In case there was any doubt, here’s further evidence that blogs have truly arrived as a widespread mode of communication: even the government is getting on board. A number of federal agencies now use blogs to share news, both within the agency and with the general public. The most notable blogs: the Environmental Protection Agency and, surprisingly, the Transportation Security Administration.
Marcus Peacock, the deputy administrator of the Environmental Protection Agency, blogs about EPA internal affairs. His blog, Flow of the River, is aimed primarily at EPA staff, but it is publicly accessible and surprisingly entertaining (even laugh-out-loud humorous at times). It reads like the thoughts of a real person — a person who is unabashedly positive about his agency, but clearly not a PR machine. There are relatively few comments on the posts, but Peacock responds personally to many of them. His blog offers a glimpse of what’s actually going on inside EPA, and for EPA staff, it lets them know what is on their deputy administrator’s mind.
Even more impressive to me is the fact that TSA (the Transportation Security Administration, aka the people who require you to take off your shoes at airports) has its own public blog. Evolution of Security discusses recent security issues and how TSA works to make airports safer. Though many of the posts read like press releases, they are liberal in their acceptance of comments. Their main page has a counter of recently deleted comments (currently 161 out of several hundred) and links to a list of reasons why a comment might be deleted, such as profanity, off-topic content, and threats. A quick browse through past comments proves that most anything goes: reactions range from “thank you for keeping us safe!” to annoyed passengers to harsh and pointed criticism, with some Orwellian analogies thrown in for good measure — and if you need to tell TSA that you think they’re Big Brother, the blog is definitely a better forum for you than the security line at the airport.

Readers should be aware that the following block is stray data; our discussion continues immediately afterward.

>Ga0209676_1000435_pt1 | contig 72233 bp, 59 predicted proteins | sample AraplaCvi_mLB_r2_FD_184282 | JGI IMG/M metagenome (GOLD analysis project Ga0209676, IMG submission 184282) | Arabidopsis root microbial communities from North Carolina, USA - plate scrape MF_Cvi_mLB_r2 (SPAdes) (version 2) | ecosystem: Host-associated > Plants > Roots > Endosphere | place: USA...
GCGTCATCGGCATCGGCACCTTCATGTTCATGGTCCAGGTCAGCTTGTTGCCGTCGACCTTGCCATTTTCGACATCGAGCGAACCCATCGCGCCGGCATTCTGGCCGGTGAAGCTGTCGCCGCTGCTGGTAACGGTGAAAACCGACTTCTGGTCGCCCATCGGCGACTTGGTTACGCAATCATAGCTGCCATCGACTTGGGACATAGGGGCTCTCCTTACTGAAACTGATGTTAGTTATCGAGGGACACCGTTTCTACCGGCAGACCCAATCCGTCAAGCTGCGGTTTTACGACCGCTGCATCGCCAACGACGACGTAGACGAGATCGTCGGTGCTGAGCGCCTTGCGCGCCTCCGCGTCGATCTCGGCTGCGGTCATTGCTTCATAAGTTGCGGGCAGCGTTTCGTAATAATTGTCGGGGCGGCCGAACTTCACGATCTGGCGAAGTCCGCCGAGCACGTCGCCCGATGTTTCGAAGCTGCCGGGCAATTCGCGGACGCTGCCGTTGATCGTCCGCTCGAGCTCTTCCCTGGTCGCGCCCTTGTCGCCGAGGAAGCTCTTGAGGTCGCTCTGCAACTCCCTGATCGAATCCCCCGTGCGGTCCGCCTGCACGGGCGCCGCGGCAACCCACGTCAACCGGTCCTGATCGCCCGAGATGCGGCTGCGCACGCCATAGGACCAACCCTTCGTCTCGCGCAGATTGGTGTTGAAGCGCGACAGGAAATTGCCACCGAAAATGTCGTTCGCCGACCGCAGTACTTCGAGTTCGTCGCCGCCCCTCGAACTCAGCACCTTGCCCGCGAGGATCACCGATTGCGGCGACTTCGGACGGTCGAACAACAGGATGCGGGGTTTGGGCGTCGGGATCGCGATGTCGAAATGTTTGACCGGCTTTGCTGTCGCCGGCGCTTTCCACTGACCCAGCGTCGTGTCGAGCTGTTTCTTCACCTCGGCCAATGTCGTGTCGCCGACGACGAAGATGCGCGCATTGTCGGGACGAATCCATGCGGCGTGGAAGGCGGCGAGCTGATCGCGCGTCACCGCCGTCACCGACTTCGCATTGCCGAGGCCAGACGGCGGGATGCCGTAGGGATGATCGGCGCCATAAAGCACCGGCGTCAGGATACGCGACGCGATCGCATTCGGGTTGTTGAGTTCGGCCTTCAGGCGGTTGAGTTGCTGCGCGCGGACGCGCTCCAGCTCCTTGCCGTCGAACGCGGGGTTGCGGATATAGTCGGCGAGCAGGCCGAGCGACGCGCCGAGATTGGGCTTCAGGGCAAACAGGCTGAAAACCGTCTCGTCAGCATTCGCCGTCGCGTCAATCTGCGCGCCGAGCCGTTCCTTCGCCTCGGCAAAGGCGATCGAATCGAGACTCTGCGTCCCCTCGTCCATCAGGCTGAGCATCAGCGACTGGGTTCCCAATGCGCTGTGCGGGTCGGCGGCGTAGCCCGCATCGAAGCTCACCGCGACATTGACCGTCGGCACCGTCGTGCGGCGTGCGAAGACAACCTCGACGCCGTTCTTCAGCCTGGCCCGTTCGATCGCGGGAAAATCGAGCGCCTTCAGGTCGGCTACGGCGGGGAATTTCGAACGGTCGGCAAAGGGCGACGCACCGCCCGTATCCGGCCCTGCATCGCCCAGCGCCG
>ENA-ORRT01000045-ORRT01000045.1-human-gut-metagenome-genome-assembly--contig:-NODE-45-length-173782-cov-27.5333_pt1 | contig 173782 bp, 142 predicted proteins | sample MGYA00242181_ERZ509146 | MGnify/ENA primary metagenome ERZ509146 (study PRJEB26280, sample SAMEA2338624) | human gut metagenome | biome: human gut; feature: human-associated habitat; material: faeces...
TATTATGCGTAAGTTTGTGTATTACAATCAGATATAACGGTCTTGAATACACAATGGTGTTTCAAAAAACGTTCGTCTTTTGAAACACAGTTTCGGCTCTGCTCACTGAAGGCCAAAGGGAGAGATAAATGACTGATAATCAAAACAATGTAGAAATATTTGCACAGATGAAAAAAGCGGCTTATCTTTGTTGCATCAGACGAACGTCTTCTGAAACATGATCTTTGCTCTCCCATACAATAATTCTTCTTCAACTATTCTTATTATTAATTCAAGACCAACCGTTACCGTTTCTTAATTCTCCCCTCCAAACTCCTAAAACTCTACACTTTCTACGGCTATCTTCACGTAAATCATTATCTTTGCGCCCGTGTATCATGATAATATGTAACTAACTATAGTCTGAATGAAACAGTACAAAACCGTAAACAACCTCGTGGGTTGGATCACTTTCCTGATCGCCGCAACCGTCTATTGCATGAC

The two-way communication goes further than just angry venting in comments, however. I was pleased to see that popular topics in the comments are often addressed by TSA in subsequent posts; for an agency that inspires so many strong emotions in travelers, this back-and-forth in the blog sends a nice message: yes, they hear you.
In both of these cases, a blog represents a big step forward in communication both within and outside these agencies. If they choose, they can gather a wealth of honest feedback from the comments alone, while letting their audience feel that their voices are heard. So as much as I can’t believe I’m blogging in praise of TSA, well, maybe that’s a sign that their blog is working.